Let’s say you invest Rs. 5,000 every month in SIPs of a mutual fund scheme for ten years. If the rate of return is assumed to be 10% per annum (hypothetical figure), you would have accumulated a corpus of approximately Rs. 10 lakhs after ten years. After ten years, you plan to opt for SWP from the same scheme, wherein, hypothetically, the corpus continues to grow at 10% per annum. You decide to withdraw Rs. 10,000 per month from your corpus. In one year, you would have withdrawn Rs. 1.2 lakhs and your wealth should have decreased to Rs. 8.8 lakhs. But due to the power of compounding, the corpus amount after a year will increase to approximately Rs. 9.74 lakhs.
The strategy helps you reach your short-term and long-term financial goals, such as paying off loans, funding your children’s education and handling financial emergencies.
To conclude, we may say both SIP and SWP are excellent strategies for investment planning and financial success. Your financial goals are achieved by investing wisely, and SWP and SIP provide financial success in different ways, including rupee cost averaging, compounding, shielding from market timing, and so on. SWP and SIP have different purposes. SIP uses investments to achieve your investment objectives, whereas SWP gives you regular cashflow. By integrating the two, you receive optimal results while receiving regular cash flows. Before investing in either of the avenues, do your due diligence to ensure you've properly evaluated the investment options. You may choose any investment avenue that meets your investment goal, whether SIP or SWP.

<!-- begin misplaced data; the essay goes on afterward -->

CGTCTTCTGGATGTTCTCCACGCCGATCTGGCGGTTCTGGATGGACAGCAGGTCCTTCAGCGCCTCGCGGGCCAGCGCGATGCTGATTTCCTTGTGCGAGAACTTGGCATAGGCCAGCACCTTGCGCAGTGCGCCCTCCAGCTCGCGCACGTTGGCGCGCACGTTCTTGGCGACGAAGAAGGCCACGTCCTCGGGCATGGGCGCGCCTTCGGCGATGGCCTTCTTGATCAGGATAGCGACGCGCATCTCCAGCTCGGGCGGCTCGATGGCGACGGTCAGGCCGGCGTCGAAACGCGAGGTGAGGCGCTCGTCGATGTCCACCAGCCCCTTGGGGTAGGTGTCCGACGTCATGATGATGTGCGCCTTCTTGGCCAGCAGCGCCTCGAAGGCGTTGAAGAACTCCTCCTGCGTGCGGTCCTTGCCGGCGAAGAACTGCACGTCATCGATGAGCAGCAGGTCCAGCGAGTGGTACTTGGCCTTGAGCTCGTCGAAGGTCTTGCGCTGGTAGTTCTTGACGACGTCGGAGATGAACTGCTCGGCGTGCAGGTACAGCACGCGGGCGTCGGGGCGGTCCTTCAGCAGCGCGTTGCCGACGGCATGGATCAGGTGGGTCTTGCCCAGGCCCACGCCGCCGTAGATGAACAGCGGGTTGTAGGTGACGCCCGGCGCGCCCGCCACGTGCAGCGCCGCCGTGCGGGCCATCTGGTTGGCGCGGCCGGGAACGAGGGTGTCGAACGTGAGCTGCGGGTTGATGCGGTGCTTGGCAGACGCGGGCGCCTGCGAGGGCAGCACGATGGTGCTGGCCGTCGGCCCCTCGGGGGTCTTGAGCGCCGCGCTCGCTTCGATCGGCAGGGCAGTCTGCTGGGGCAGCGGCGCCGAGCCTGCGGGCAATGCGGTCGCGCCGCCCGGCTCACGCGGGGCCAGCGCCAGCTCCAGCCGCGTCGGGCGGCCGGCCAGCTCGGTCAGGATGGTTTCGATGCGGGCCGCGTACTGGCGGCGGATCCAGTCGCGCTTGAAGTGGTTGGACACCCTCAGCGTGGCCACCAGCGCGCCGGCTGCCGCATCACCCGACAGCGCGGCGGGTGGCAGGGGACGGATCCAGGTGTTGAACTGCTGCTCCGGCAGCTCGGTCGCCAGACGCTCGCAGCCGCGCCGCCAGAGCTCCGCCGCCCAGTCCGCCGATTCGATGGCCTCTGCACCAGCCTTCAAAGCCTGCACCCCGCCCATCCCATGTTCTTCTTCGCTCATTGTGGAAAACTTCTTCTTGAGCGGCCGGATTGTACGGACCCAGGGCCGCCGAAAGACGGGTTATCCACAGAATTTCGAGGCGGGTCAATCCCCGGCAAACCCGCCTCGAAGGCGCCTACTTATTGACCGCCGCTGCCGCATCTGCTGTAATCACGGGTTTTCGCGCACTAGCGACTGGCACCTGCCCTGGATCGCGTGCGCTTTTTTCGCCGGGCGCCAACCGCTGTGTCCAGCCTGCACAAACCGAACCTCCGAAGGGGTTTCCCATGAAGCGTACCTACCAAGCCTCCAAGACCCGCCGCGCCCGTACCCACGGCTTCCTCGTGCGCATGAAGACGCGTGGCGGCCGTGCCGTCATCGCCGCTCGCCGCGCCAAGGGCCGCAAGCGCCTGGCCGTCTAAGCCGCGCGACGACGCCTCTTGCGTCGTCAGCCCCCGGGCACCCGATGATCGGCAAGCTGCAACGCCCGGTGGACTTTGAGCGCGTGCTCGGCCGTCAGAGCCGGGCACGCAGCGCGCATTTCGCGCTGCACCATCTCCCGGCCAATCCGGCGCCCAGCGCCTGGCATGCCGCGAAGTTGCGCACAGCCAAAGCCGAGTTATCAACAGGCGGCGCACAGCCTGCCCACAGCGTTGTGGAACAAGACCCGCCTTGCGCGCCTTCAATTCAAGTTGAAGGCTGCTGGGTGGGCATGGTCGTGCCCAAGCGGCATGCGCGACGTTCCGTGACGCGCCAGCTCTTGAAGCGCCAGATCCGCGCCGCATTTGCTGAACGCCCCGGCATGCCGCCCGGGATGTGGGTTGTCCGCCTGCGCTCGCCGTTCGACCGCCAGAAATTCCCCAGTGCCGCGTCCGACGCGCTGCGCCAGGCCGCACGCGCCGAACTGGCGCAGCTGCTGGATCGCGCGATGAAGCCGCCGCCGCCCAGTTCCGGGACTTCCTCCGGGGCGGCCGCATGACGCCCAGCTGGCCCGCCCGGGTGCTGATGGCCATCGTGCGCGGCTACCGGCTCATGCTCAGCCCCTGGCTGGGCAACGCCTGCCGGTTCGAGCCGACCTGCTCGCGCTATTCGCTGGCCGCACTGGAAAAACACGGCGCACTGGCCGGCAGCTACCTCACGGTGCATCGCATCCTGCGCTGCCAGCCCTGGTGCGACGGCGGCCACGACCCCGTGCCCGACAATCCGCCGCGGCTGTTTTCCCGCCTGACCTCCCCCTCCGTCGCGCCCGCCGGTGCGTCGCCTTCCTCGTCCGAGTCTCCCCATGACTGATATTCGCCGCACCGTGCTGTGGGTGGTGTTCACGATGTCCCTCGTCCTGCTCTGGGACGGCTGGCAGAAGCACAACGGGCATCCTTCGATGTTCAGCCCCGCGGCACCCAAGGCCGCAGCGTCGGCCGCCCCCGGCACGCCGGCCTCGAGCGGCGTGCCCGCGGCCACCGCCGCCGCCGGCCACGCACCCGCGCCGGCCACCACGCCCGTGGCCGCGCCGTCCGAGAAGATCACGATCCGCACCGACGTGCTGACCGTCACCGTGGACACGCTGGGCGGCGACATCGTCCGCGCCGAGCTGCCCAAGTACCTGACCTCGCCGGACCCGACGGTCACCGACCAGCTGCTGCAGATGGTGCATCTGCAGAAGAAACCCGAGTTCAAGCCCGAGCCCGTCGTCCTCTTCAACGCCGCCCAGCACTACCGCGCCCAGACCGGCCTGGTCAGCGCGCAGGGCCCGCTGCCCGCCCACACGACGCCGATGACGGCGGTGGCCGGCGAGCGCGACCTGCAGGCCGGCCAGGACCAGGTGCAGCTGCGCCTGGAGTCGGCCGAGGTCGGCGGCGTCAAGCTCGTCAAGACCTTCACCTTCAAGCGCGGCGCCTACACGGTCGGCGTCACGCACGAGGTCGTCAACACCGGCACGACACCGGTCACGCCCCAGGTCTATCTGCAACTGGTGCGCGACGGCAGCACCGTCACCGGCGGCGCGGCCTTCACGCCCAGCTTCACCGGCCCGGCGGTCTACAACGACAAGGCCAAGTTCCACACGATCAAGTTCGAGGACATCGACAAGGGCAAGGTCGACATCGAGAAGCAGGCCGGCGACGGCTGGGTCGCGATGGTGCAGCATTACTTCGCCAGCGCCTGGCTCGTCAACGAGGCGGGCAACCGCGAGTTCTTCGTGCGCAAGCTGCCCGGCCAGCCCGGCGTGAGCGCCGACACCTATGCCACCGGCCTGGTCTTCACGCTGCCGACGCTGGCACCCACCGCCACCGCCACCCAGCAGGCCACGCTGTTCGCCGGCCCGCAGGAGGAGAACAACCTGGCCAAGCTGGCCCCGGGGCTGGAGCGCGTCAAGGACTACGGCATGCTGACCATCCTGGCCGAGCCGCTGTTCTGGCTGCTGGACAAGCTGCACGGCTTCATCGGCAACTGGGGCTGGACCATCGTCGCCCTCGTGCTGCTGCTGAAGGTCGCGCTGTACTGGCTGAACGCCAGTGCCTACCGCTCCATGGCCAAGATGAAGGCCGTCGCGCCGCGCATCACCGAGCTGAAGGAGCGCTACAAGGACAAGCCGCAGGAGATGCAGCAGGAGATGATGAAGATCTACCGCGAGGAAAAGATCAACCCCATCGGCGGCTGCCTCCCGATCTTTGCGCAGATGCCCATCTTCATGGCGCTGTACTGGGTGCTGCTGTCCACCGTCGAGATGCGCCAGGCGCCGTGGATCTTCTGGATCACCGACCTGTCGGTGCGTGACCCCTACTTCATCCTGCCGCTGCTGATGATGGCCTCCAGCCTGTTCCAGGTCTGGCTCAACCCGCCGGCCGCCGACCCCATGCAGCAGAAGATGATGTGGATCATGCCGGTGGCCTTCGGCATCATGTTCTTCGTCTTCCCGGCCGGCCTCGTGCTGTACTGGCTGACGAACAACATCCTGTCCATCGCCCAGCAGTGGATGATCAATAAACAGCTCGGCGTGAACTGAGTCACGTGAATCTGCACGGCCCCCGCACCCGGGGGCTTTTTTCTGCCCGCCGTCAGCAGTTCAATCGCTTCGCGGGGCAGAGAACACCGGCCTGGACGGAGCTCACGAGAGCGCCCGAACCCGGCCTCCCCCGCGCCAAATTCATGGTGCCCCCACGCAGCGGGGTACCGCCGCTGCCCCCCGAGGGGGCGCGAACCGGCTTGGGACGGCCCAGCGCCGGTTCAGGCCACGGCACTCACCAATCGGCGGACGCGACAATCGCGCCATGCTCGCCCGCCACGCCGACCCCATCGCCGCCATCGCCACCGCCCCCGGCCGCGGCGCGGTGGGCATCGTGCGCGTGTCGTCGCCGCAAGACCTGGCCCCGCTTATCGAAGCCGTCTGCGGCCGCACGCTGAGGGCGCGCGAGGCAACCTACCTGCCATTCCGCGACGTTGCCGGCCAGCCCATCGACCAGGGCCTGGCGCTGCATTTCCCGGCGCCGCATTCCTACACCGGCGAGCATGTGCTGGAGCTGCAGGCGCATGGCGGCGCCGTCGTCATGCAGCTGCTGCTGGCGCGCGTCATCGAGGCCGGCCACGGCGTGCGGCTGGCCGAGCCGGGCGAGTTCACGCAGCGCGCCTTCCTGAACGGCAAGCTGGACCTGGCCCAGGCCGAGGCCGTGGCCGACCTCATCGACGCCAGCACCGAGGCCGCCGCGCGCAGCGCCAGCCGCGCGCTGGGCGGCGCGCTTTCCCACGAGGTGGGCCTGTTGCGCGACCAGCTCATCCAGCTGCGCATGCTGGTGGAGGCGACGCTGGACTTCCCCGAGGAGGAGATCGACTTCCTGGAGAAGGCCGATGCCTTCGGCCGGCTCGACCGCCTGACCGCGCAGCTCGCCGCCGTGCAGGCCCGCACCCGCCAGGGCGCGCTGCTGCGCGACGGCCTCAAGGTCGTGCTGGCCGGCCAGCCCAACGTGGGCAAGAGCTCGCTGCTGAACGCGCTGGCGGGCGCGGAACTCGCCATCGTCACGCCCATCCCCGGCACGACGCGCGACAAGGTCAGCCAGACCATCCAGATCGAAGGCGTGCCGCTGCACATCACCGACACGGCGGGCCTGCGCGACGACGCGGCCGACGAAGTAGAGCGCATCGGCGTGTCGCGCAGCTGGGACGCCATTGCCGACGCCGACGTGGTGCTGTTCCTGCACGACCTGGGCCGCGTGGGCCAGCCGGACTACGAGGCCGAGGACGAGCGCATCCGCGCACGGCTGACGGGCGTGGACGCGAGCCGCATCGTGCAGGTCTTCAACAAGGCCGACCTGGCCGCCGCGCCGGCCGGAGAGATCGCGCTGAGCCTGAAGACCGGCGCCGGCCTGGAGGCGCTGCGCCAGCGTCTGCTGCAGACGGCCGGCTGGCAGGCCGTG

Mutual fund investments are subject to market risks, read all scheme related documents carefully. The information in this document alone is not sufficient and should not be used for the development or implementation of an investment strategy. The recipients of this material should rely on their investigations and take their own professional advice.